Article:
Monday, 04 July 2016 00:00 By Kit O’Connell, Truthout | News Analysis
Justin Trudeau and the Liberal Party took power with a majority government, taking 184 seats, a huge increase from the 36 seats the party held under the previous government. The Conservative Party lost 60 seats, dropping to second place with 99 seats in the House of Commons, with the remaining seats shared among the New Democratic Party, or NDP (44 seats), Bloc Québécois (four seats) and the Green Party (one seat).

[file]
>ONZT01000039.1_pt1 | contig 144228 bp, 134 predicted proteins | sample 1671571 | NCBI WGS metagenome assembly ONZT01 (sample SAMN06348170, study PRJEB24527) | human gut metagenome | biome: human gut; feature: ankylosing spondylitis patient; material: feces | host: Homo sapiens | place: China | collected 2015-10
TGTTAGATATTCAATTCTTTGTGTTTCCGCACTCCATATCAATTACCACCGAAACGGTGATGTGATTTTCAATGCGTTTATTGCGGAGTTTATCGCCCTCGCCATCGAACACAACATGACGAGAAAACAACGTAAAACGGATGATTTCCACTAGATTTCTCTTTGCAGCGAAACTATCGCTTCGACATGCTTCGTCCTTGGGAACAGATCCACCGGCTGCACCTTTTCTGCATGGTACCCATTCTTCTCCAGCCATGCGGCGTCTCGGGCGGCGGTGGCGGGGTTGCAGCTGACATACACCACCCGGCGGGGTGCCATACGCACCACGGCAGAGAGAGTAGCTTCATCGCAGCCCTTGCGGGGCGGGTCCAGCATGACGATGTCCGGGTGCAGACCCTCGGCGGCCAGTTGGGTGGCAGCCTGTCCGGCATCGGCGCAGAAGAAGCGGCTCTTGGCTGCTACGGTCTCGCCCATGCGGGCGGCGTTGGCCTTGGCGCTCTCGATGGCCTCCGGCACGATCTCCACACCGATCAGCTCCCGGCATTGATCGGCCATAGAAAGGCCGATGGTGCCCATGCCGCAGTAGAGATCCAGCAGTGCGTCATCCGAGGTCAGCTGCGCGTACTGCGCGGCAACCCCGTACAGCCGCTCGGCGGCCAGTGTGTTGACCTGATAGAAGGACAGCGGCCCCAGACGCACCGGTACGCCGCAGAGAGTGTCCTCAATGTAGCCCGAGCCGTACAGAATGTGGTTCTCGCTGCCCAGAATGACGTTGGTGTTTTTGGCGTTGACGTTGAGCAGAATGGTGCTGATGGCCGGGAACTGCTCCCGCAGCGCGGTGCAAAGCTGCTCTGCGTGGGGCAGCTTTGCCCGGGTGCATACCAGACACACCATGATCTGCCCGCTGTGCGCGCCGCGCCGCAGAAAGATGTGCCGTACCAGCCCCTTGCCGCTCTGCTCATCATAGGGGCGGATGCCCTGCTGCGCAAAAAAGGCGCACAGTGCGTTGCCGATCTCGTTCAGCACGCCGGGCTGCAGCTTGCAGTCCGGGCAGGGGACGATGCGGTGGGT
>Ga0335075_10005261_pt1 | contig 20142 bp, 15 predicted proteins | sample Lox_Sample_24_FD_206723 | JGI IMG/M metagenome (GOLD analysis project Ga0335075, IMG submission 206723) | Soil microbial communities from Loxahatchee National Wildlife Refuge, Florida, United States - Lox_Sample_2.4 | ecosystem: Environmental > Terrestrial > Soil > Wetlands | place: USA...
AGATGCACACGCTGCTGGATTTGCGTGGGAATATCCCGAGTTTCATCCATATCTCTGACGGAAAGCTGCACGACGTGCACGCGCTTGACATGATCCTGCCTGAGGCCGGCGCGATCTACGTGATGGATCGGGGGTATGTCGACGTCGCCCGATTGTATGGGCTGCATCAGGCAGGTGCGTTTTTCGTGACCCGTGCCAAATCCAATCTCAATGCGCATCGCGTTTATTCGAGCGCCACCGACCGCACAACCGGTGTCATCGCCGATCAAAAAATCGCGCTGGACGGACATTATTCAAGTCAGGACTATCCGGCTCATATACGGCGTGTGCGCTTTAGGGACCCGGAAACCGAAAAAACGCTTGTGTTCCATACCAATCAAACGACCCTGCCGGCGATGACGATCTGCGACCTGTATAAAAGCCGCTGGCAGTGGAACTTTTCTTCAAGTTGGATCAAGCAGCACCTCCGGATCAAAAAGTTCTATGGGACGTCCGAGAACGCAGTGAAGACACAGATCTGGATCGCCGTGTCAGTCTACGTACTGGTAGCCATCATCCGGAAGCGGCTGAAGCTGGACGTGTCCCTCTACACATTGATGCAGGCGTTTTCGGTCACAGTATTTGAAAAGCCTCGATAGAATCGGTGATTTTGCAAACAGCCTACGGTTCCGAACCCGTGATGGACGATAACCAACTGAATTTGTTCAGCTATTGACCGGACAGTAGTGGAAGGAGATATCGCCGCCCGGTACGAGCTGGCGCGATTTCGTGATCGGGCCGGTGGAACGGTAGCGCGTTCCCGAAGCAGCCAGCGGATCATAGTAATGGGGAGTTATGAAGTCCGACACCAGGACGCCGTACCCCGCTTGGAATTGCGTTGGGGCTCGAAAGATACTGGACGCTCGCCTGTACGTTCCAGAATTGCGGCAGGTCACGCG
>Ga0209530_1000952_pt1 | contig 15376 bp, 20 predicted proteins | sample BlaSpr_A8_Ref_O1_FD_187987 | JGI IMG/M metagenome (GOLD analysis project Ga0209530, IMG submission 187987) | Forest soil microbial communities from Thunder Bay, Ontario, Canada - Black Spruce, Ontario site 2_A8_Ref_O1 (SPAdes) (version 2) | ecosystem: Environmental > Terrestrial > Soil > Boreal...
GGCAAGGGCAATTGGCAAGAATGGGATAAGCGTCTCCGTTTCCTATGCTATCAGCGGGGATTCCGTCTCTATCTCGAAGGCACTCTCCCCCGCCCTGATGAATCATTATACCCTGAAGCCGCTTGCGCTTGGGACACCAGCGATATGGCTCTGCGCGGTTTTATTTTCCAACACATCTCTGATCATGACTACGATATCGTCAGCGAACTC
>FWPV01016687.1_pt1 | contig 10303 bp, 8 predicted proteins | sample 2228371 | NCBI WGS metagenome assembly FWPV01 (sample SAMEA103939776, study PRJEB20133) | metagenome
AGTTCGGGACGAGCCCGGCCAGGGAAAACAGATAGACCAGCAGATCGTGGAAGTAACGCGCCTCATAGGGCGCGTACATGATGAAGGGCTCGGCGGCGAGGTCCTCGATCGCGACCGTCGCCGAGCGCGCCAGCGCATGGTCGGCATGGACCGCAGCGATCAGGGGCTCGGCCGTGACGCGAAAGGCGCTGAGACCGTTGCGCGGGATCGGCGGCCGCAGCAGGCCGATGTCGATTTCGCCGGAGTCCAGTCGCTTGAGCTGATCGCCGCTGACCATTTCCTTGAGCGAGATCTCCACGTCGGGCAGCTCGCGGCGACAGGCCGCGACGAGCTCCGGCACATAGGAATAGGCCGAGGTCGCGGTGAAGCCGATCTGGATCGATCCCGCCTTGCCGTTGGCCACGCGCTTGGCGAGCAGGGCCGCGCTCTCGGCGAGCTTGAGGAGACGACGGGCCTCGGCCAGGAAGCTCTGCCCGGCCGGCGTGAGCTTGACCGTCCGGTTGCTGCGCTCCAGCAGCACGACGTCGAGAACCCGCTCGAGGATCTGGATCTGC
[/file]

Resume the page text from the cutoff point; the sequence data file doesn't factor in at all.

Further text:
For Carmichael, the influence of Every Vote Counts’ campaign on the election was clear from the start: “Justin Trudeau launched his electoral campaign with our tagline which says ‘We will make every vote count.'”
The electoral reform committee formed by the Trudeau government met for the first time on June 21, with meetings expected to continue throughout the summer. While the Liberal Party initially planned to hold a majority of the committee’s 12 seats, under pressure from other parties, it reduced its presence to just five seats, with three seats going to the Conservative Party, two seats to the NDP, and one each to Bloc Québécois and the Greens.
Please click on: Canada Electoral Reform